Ironically, the VW Golf, the smaller hatchback to the Jetta, actually costs more than the Jetta, and gets worse gas mileage, in gas form because of their reliance on a harsh and crappy 5-cylinder engine. Go figure.
The conclusion I reach, at least with regard to the Jetta, is that unless the dealer will discount the diesel model severely, you are just paying extra for not a lot.
The interesting thing, is of course, that in the race for hyper-mileage, many car makers seem to be drifting away from hybrids and diesels. When a "base" model car can break 30 mpg without too much fanfare or hoopla, as the base Jetta does, what is the need to spend thousands of dollars per car on esoteric and expensive technology?
And from the consumer point of view, good gas mileage is a good thing - but hyper-mileage is not really a huge savings over "decent" mileage. The problem with miles per gallon is that it is a fraction, and we all know from that girl in the third row who snapped her bubble-gum in class, fractions are hard.
Many economists point out that if we look at "Gallons per hundred miles" instead of miles-per-gallon, we might see the numbers in a new light. 43 mpg sounds great, but it is 2.32 gallons per hundred miles. The lower mileage "base" Jetta gets 2.94 gallons per hundred miles, on the highway. Viewed in that context, you can see that the difference ain't all that great. And as I noted before, going from a standard car that gets about 30 mpg to a hyper-miler than gets 40 mpg ain't gonna save you much.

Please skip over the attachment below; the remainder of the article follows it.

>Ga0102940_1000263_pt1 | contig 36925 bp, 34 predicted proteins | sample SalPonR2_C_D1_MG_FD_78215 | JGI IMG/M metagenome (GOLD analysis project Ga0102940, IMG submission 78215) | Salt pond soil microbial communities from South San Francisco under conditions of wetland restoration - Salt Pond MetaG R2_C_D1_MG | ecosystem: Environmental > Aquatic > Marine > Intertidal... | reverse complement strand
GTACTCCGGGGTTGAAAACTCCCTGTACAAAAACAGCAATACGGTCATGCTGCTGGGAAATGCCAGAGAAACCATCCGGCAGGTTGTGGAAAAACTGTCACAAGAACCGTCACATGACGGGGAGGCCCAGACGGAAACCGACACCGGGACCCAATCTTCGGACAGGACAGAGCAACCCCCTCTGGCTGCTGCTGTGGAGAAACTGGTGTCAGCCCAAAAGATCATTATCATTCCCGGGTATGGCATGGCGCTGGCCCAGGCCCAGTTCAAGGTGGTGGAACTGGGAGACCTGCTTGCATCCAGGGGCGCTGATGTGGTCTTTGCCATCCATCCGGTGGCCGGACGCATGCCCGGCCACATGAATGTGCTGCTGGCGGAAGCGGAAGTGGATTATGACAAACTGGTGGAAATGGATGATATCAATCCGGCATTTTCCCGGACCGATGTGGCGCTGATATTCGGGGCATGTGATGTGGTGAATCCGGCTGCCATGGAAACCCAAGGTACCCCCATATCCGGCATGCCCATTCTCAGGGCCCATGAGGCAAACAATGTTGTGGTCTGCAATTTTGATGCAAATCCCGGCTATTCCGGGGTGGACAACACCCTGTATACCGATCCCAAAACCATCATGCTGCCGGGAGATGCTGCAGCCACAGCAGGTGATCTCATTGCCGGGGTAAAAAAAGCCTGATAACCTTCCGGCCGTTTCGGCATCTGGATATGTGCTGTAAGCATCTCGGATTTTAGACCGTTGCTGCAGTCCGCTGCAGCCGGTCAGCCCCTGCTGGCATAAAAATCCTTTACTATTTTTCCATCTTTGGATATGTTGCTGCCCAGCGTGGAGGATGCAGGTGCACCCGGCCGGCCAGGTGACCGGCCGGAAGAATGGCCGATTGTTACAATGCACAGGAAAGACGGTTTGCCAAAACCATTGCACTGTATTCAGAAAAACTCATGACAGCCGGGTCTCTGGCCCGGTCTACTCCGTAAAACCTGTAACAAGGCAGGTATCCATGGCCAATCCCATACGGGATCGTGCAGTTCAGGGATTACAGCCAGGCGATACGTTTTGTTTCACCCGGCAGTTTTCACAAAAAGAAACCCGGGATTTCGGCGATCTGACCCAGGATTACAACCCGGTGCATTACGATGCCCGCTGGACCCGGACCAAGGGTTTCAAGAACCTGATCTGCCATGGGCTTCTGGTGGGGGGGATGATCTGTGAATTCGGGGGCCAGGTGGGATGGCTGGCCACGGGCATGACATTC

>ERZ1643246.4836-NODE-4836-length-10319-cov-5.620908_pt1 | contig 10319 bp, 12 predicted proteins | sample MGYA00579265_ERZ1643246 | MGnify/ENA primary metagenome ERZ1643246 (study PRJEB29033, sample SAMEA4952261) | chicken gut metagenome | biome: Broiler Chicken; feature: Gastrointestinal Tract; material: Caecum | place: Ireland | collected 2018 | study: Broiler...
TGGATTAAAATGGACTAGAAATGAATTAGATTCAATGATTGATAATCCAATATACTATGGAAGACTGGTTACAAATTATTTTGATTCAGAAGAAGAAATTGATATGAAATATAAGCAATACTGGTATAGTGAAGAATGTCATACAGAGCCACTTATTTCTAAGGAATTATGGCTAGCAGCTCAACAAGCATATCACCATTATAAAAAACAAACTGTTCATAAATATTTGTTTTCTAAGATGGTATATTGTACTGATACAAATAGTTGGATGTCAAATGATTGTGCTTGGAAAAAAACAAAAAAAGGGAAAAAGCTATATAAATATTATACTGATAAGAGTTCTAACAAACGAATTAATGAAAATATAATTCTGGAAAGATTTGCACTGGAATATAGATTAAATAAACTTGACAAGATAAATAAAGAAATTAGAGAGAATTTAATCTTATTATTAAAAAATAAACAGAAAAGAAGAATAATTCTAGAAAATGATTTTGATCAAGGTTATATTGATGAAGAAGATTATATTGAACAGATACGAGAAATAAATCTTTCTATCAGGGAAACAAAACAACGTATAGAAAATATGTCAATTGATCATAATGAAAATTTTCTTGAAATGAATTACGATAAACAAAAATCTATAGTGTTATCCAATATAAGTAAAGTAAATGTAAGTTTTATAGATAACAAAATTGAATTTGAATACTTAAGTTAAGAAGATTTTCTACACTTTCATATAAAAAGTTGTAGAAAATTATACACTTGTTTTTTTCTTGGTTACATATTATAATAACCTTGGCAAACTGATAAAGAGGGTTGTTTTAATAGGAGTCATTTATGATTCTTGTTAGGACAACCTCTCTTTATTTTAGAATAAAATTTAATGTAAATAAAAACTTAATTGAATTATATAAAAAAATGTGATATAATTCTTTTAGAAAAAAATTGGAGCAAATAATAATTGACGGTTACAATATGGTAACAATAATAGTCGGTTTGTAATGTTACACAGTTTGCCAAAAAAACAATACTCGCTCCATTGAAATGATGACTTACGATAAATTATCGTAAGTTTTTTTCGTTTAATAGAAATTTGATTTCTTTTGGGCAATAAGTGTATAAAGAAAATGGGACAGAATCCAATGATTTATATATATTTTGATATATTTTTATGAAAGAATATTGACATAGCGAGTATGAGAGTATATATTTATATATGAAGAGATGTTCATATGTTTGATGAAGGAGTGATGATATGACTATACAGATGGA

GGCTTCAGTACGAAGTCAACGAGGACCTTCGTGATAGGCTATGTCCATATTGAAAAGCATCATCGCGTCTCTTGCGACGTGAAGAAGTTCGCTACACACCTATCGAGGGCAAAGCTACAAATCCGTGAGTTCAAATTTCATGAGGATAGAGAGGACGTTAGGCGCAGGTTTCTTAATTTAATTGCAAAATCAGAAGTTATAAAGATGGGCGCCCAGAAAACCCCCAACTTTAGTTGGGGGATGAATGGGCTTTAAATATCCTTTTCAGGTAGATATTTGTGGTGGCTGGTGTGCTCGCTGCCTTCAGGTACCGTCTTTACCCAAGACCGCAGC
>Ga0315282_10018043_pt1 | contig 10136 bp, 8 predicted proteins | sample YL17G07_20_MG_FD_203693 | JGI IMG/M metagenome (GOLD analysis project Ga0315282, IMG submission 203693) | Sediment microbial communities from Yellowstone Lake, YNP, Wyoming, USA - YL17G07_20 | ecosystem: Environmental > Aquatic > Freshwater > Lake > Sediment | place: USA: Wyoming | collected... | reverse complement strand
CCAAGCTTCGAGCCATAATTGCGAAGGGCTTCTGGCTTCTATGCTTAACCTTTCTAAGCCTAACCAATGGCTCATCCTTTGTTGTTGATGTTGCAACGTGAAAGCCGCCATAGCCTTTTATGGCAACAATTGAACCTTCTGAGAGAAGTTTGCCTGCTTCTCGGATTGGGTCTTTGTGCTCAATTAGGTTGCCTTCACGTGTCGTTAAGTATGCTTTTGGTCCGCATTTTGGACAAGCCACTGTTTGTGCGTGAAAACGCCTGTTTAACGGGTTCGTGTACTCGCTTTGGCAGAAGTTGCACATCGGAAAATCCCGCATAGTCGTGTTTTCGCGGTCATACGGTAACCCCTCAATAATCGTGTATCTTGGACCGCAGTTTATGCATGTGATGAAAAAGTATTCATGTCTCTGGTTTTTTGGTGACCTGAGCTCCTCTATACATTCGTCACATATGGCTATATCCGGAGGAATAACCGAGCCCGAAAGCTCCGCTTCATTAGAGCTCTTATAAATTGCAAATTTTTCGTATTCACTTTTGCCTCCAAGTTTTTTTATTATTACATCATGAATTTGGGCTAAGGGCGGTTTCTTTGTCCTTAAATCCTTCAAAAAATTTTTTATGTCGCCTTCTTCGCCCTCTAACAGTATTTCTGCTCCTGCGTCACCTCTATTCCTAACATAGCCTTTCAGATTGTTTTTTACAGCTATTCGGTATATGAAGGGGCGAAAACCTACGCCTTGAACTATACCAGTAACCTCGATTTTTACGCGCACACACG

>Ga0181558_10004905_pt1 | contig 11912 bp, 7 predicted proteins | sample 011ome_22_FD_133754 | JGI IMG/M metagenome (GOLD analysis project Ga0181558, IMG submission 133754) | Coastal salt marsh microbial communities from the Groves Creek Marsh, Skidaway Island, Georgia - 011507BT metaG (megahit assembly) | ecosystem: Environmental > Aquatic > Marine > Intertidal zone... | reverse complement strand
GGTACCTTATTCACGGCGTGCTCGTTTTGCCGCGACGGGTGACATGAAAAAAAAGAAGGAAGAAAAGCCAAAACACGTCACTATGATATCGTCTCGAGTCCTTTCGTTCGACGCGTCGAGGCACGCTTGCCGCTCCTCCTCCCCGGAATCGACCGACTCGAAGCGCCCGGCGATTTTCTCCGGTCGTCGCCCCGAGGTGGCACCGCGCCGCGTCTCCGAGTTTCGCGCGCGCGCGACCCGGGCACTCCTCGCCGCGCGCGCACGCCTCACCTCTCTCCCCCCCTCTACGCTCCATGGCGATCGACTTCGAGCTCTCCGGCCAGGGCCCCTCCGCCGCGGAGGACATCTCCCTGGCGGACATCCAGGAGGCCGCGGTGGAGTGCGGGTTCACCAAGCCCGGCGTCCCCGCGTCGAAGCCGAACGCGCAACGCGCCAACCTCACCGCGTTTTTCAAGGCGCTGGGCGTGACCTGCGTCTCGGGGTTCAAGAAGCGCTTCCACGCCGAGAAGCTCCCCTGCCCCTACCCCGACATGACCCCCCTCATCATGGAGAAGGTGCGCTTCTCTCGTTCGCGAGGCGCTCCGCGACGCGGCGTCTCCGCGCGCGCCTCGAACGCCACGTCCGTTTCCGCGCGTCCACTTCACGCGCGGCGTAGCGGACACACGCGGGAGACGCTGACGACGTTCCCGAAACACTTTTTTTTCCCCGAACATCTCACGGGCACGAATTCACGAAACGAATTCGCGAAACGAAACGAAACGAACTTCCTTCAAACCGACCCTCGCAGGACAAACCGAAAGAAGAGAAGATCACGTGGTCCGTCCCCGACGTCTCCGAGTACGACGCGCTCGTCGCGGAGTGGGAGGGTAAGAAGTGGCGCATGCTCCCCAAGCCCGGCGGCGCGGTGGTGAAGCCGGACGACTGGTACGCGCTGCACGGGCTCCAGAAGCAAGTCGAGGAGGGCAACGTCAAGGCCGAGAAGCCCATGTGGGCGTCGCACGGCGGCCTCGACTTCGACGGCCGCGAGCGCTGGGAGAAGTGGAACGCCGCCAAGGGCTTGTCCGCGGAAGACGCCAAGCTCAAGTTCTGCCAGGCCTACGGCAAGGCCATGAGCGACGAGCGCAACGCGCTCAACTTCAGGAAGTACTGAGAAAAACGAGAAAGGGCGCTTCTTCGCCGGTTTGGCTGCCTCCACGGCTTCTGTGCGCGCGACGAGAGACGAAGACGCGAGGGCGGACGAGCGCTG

So, sadly, I have to reach the conclusion, yet again, that going to extremes to save on gas, while it might save on gas, won't save you much money. And I say sadly, as I am a technology buff and think things like diesel engines, hybrid drivetrains, and electric cars are "cool" and interesting.
But alas, from a checkbook point of view, they don't really make much sense.